AOT Will Win

Ahead-of-time (AOT) compilation generally produces programs that run faster than just-in-time (JIT) compilation.

Why might a JIT be faster?

A JIT has strictly more information about the program: not just static analysis, but runtime data. This should enable additional optimisations and therefore speedups.

What do languages choose?

AOT is more common for the fastest programming languages. Some programming languages have moved from JIT to AOT (Java on Android, Cython), but I've not seen any PLs go from AOT to JIT.

Why can't JITs use the same optimisation techniques?

Up-front compilation is expensive, but you only do it once.

Compiler writers often find interesting optimisations they can run that take additional compute time. You can choose to optimise more aggressively, as long as the developer is willing to wait for the compiler.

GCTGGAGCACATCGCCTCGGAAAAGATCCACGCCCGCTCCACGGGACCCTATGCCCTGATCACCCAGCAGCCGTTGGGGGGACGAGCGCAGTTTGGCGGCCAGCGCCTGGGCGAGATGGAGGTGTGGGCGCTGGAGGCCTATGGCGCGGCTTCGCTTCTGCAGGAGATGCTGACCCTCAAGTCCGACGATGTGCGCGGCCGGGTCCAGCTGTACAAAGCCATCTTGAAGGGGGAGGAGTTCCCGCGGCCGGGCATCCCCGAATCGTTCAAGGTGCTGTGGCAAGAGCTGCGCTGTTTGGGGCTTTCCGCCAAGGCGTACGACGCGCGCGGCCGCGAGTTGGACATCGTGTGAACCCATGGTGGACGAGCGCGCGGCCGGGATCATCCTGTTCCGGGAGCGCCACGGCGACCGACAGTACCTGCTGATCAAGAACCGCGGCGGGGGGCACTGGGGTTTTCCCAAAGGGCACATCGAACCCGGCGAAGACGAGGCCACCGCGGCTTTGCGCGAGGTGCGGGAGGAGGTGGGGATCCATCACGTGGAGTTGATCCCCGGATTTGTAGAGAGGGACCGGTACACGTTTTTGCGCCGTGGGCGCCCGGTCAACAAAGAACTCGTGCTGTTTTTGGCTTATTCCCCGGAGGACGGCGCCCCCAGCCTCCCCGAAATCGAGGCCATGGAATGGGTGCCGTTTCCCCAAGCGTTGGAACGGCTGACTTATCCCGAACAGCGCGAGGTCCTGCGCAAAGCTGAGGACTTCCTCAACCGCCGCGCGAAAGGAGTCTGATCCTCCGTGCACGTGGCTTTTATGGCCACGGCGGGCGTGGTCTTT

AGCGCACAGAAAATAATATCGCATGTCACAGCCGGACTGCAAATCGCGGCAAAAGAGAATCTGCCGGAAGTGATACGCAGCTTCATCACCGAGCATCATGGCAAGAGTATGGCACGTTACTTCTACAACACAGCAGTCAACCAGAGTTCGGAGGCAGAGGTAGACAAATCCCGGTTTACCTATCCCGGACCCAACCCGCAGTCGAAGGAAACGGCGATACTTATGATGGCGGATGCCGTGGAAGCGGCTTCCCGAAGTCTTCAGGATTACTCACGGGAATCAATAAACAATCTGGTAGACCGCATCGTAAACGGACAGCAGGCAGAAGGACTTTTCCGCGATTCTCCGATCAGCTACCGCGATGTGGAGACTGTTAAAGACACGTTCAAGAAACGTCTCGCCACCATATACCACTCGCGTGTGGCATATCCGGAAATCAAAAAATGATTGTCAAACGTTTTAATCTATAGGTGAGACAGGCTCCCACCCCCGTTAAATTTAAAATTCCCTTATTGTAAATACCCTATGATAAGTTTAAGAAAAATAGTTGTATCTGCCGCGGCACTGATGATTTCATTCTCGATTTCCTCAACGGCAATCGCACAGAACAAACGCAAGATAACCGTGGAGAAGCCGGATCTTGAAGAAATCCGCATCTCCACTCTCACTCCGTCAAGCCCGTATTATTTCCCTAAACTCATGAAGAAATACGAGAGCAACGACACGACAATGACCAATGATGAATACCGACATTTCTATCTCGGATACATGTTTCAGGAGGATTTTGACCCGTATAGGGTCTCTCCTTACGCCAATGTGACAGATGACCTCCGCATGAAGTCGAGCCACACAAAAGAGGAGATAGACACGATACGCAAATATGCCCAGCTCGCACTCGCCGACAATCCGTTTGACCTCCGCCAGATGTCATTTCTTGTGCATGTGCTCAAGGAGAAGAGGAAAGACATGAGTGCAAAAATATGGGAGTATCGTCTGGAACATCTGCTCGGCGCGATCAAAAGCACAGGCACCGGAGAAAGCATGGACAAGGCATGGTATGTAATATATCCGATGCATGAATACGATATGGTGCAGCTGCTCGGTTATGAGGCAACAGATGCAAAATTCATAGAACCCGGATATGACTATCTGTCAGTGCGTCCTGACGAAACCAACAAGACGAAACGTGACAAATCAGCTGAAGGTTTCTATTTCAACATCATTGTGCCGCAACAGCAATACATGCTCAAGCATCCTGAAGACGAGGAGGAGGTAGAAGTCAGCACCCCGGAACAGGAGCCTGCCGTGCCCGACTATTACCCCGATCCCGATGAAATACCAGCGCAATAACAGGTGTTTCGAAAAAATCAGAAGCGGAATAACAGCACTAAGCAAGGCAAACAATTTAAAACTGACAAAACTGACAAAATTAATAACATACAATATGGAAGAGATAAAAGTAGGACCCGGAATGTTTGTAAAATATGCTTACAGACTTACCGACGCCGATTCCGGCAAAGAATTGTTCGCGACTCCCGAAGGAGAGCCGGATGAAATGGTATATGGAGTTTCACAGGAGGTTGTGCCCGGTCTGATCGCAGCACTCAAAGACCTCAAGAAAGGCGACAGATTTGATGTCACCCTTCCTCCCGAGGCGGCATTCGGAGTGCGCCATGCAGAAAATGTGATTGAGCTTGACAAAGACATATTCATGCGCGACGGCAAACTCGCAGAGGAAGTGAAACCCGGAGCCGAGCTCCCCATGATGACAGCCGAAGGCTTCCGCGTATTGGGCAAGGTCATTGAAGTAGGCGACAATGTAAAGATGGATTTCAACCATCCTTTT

What extra work is occurring?

Tracking the current state of the program requires compute that isn't doing useful work. You need to maintain counters to decide which bits to JIT compile. Even when you've JIT compiled code, you generally need to maintain guards to see if your runtime assumptions still hold.

JITs have disadvantages

Both AOT and JIT can have surprising performance cliffs. With JITs, this behaviour is dependent on runtime data. This makes it harder for developers to reproduce performance issues.

JITs can easily introduce startup costs too.

PGO has many JIT properties

Given a profile of how your program runs, you can optimise the compiled output accordingly. This gives you much of the JIT benefit, whilst still allowing the expensive optimisations.